Additionally, we should assume that whatever's out there doesn't exist in convenient lame-scale D&D sizes.  Oh, sure, we can have the party kill half a dozen bivouacked goblins or an owl bear that's somehow escaped the net of professional hunters, but that does not make a sustainable campaign.  It makes a session, maybe, if that.  No, what we want is some sort of monster that the party can fight for a while, settled somewhere between the trees and mudflats where it's deliberately kept from being noticed.  Perhaps a small cadre of doppelgangers, though I'm borrowing from my own earlier campaigns with that one.

How about a legion of huge spiders, mysteriously gestating from a source within the swamp?  This has potential, since we could have so many spiders that yes, the various local leaders and hunters are themselves overwhelmed.  Local talk could start along the lines of, "Doesn't it feel like there's more spiders that usual, lately?"  Followed by the burgher of Vardarac calling the villagers together to assemble a hunting party to clear out the infestation of spiders that are harrying the farmers along the eastern woodlands.  A bounty per spider could be offered ... and as the 1st level party engages, they do rather well.  These spiders only have 2 hit dice, and perhaps have a weak poison, or can only deliver one dose a day ... certainly not a poison that outright kills.  Maybe they're wolf spiders and have no poison at all.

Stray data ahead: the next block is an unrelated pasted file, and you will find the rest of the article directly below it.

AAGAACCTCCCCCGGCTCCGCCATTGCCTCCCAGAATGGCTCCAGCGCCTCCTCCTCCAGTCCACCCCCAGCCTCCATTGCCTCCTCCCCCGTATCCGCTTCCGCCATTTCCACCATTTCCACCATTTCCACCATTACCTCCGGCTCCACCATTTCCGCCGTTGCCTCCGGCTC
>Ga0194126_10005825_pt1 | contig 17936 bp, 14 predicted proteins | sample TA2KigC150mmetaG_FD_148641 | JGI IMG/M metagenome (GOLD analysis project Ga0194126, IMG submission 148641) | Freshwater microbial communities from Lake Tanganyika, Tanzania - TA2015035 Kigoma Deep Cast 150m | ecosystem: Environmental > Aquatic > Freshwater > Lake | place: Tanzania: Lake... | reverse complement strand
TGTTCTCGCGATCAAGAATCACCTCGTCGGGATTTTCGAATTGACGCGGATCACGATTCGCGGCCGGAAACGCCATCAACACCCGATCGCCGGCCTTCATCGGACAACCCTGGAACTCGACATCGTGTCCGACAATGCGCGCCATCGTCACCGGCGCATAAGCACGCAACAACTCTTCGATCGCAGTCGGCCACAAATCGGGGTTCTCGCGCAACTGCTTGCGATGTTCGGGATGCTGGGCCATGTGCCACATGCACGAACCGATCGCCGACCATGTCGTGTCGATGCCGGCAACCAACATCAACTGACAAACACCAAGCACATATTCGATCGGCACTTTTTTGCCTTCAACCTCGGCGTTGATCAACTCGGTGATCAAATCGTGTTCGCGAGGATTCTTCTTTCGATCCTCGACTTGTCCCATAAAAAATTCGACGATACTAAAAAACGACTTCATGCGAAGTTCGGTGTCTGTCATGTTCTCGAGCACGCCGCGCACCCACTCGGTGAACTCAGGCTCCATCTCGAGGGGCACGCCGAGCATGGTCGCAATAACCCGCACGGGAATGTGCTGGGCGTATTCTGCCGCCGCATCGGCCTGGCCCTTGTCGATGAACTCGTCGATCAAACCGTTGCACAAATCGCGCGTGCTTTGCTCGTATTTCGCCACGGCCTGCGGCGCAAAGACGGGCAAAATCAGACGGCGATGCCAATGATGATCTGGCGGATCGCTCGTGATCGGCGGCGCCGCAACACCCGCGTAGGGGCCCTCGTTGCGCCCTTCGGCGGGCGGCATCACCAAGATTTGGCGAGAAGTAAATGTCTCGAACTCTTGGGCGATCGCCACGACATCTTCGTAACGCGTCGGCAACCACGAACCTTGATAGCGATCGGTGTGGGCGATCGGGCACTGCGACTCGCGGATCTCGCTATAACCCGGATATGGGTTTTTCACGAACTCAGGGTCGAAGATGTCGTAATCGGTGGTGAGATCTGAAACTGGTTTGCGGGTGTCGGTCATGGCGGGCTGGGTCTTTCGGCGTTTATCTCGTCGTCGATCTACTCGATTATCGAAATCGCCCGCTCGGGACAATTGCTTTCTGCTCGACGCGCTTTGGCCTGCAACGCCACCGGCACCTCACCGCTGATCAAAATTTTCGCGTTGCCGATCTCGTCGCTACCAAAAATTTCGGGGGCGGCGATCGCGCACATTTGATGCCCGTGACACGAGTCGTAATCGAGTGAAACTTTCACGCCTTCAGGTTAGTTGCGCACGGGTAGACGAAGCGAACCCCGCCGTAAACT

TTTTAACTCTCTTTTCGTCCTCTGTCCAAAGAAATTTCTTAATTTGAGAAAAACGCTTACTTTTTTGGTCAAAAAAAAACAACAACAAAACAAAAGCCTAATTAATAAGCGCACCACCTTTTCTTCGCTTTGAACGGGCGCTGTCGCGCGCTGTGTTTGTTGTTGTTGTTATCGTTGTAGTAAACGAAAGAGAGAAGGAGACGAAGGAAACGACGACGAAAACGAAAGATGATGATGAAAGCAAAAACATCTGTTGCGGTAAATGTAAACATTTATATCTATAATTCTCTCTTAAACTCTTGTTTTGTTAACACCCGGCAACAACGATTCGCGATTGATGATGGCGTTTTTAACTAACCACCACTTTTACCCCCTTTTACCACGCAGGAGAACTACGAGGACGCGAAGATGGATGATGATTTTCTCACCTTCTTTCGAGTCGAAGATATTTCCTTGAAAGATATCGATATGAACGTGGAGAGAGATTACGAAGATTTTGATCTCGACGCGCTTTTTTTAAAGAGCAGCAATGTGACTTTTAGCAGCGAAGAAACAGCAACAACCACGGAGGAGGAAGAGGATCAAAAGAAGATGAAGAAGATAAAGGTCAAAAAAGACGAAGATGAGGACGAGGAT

But as the party continues to engage, there seem to be a lot more still ... and at last they're forced to withdraw, as all the hunters are.  A call is made for help; local constables arrive and the battle is re-engaged.  Do the players take part?  That's up to them.

Next they learn this spider problem has affected many places throughout the swamps, from Petrijevei to Sonta.  They learn the spiders appeared in such numbers in Apatin that the town was literally under siege, until a grouping of mages were able to reduce the numbers.  Speculation arises that the spiders are coming from some place ... perhaps if that place were identified, the local lords could deal with it directly; if only there were a group of scouts willing to plunge into the swamp and locate the source.